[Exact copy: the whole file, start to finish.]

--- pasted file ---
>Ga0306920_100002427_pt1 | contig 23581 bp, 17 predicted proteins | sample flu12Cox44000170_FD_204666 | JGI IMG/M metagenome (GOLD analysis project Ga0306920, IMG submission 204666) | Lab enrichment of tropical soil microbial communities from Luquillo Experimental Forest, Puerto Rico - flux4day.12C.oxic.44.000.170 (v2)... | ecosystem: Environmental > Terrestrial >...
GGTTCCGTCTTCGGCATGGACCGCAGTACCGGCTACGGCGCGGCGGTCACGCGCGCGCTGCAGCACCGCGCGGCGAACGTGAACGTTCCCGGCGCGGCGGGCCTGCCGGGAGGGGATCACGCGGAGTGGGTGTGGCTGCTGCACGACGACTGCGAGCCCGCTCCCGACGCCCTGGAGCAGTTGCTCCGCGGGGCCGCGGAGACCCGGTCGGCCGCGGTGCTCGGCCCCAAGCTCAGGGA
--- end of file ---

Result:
>Ga0306920_100002427_pt1 | contig 23581 bp, 17 predicted proteins | sample flu12Cox44000170_FD_204666 | JGI IMG/M metagenome (GOLD analysis project Ga0306920, IMG submission 204666) | Lab enrichment of tropical soil microbial communities from Luquillo Experimental Forest, Puerto Rico - flux4day.12C.oxic.44.000.170 (v2)... | ecosystem: Environmental > Terrestrial >...
GGTTCCGTCTTCGGCATGGACCGCAGTACCGGCTACGGCGCGGCGGTCACGCGCGCGCTGCAGCACCGCGCGGCGAACGTGAACGTTCCCGGCGCGGCGGGCCTGCCGGGAGGGGATCACGCGGAGTGGGTGTGGCTGCTGCACGACGACTGCGAGCCCGCTCCCGACGCCCTGGAGCAGTTGCTCCGCGGGGCCGCGGAGACCCGGTCGGCCGCGGTGCTCGGCCCCAAGCTCAGGGA